“We want to be highly vigilant by doing things like testing in our case,” Rossmann said. “Obviously, our first goal is to keep the blood supply safe. Of course, if somebody has contracted Zika and doesn’t know it, we would be able to keep it out of the blood supply. Beyond that, it will be of interest, if there is Zika in the community, to see where it is and possibly how it spreads, how people get Zika, etc.”
As the primary supplier of blood in the local area, providing blood donations for more than 170 hospitals and health care facilities across 26 counties in the Texas Gulf Coast region, maintaining the integrity of the blood supply is of the utmost importance for The Blood Center.
“Sometimes when people hear blood and a virus in the same sentence, they naturally connect them,” Rossmann said. “We’re doing this to be very proactive, but there’s no reason at this time to think there is any Zika in the American blood supply.”
Using Roche’s in vitro nucleic acid screening test, The Blood Center is able to apply small amounts of human blood donor samples to the assay. Once the blood sample supply is prepared, it goes through a fully automated polymerase chain reaction process that amplifies the pieces of the Zika virus RNA to make thousands to millions of copies to determine whether or not the blood is infected.
“There is a humongous amount that we don’t know. We do know that a lot of people who have Zika […] don’t have any symptoms or signs, and that’s what is worrisome for us,” Rossmann added. “When people go to give blood, they are normally healthy and well. It’s the first question we ask them, but if they could have something and still feel well, that would be a concern for us and that’s why we’re doing the test.”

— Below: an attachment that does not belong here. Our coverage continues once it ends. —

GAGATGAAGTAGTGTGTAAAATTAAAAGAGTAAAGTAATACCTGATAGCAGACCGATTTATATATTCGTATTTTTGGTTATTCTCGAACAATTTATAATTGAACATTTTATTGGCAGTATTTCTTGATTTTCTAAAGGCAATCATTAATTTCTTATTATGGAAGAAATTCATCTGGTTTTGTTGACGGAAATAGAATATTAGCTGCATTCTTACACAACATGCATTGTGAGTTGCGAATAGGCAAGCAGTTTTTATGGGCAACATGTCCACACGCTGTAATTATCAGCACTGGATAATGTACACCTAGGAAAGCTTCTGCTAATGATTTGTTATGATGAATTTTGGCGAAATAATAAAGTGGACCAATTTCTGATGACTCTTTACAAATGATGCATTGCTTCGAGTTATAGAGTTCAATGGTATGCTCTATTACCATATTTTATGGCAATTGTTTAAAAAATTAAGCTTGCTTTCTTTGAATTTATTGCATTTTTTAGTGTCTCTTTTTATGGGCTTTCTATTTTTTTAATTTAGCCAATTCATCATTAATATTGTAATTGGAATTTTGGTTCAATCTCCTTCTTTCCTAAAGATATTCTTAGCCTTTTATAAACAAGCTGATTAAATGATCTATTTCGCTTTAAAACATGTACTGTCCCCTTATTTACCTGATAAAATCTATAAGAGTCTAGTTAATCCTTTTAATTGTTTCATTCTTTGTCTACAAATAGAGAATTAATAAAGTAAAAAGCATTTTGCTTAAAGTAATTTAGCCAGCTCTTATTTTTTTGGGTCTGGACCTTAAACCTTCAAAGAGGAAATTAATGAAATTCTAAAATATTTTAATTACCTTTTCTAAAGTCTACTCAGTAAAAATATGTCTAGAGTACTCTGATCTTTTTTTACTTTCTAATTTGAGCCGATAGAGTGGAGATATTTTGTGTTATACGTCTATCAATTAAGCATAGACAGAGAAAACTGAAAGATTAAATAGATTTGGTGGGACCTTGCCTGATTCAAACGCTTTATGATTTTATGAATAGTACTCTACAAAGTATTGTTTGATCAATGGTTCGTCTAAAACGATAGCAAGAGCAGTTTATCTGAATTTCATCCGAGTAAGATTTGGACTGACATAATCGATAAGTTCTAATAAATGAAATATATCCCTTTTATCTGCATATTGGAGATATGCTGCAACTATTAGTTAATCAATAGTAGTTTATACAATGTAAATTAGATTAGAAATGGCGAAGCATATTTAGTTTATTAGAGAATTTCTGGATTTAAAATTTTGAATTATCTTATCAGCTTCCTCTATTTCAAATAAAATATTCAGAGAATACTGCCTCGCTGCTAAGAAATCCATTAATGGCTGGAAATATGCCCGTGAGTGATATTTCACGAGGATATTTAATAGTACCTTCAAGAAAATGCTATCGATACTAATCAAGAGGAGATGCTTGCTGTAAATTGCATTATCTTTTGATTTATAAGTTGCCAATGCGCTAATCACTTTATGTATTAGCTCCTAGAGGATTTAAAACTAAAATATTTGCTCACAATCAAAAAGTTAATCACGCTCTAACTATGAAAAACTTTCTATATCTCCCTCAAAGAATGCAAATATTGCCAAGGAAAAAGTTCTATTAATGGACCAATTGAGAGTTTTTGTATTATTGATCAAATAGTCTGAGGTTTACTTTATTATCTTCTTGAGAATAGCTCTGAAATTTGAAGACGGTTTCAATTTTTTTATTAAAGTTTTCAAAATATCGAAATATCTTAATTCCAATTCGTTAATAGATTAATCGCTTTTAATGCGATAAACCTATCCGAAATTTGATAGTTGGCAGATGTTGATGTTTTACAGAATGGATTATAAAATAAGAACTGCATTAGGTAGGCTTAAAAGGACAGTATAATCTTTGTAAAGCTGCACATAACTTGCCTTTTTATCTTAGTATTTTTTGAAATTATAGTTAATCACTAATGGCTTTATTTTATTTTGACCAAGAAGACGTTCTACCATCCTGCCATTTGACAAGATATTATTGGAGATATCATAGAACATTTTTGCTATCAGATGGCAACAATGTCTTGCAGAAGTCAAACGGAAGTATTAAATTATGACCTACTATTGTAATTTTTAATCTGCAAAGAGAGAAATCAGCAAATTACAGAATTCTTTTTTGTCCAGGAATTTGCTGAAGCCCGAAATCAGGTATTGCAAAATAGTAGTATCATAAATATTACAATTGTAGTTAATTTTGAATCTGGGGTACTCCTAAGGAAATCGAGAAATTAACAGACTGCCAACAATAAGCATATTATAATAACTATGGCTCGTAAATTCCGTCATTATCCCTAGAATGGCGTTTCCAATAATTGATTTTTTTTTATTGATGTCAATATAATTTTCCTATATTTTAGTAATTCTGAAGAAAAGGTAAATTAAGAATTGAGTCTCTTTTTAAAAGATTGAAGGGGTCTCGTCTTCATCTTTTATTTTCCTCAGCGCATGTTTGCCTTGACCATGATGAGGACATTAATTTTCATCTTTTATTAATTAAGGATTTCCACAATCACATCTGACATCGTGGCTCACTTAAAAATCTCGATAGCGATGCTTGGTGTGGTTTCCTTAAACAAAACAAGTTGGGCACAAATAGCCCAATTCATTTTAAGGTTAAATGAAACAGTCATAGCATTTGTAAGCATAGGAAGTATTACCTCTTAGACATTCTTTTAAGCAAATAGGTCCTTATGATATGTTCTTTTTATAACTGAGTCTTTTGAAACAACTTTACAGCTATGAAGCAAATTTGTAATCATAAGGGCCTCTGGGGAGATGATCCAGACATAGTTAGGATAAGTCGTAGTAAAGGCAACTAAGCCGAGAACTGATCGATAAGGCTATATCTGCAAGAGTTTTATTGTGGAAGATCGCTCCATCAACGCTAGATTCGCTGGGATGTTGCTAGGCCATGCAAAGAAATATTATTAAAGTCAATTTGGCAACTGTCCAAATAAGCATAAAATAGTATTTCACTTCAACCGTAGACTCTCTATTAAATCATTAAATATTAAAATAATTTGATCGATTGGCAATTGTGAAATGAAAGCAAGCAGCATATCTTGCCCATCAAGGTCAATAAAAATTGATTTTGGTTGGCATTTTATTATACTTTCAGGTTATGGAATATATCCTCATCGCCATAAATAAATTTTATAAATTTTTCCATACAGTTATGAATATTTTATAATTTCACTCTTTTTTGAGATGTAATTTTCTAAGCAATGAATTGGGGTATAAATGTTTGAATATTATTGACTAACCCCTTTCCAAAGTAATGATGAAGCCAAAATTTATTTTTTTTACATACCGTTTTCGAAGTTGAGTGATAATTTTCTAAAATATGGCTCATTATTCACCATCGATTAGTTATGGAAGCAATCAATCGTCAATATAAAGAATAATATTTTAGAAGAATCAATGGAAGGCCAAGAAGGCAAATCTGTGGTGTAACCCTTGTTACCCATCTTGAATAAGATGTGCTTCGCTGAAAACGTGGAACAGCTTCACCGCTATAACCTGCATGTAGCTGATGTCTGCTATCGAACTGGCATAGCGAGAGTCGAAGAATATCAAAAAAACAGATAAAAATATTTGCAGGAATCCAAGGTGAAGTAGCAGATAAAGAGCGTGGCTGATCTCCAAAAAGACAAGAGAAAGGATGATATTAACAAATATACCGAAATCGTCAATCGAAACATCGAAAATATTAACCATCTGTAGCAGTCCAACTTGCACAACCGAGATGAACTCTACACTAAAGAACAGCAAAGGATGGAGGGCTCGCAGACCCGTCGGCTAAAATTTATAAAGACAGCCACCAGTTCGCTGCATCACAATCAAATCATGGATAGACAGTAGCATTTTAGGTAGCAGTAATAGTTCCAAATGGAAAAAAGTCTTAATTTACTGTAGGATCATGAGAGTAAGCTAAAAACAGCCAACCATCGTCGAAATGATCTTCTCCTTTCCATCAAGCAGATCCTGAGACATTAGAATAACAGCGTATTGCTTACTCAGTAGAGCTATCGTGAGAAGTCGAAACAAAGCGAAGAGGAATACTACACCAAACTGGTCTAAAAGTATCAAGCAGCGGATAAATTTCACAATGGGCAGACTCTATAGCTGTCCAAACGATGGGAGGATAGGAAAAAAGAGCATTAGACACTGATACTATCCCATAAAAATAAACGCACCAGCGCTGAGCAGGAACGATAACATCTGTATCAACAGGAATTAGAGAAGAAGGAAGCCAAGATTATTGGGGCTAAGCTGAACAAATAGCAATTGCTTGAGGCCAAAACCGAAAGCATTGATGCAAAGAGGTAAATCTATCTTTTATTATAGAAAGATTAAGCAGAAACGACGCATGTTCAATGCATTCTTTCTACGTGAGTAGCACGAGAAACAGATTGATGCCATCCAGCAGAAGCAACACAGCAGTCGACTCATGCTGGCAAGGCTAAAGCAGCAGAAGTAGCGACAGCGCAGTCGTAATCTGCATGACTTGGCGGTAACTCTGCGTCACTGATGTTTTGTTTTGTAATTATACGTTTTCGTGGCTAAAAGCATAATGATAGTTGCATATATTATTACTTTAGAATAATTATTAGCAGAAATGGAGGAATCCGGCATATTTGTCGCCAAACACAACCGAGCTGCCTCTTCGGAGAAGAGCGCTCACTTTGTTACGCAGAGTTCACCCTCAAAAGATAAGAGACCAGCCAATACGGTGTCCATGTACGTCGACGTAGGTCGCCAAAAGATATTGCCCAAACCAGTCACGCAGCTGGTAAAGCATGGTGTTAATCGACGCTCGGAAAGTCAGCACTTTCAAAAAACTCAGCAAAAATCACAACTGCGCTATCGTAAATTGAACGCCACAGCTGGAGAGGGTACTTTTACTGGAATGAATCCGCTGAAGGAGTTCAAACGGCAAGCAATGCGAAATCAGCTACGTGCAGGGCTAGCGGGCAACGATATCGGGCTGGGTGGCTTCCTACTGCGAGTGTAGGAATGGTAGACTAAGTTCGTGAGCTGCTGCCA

The blood testing is currently part of The Blood Center’s ongoing protocol and has been integrated into its standardized blood-testing process. Rossmann said she and her team plan to continue testing through the summertime, when mosquitoes are at their peak.
“We don’t know yet over the mosquito season what Zika is going to do both in the Houston area and in the country. That’s going to determine what kind of response we will have,” Rossmann said. “We’ll just have to
see what the situation looks like if we start seeing cases that are spread by mosquitoes in our region. The testing should protect the blood supply in that situation, but it certainly would lead us to want to continue to do the testing.”
In addition to the blood testing, The Blood Center is also deferring people who have recently traveled to Mexico, the Caribbean and Central and South America within the past 28 days, as well as women who have had sexual contact with someone who has been infected with the Zika virus.
As part of The Blood Center’s protocol, it is working with local health departments by sharing epidemiological information and reporting its findings to health officials. Should any positive cases arise, Rossmann and her team will notify those donors to ensure they are aware of the infection and can seek proper treatment.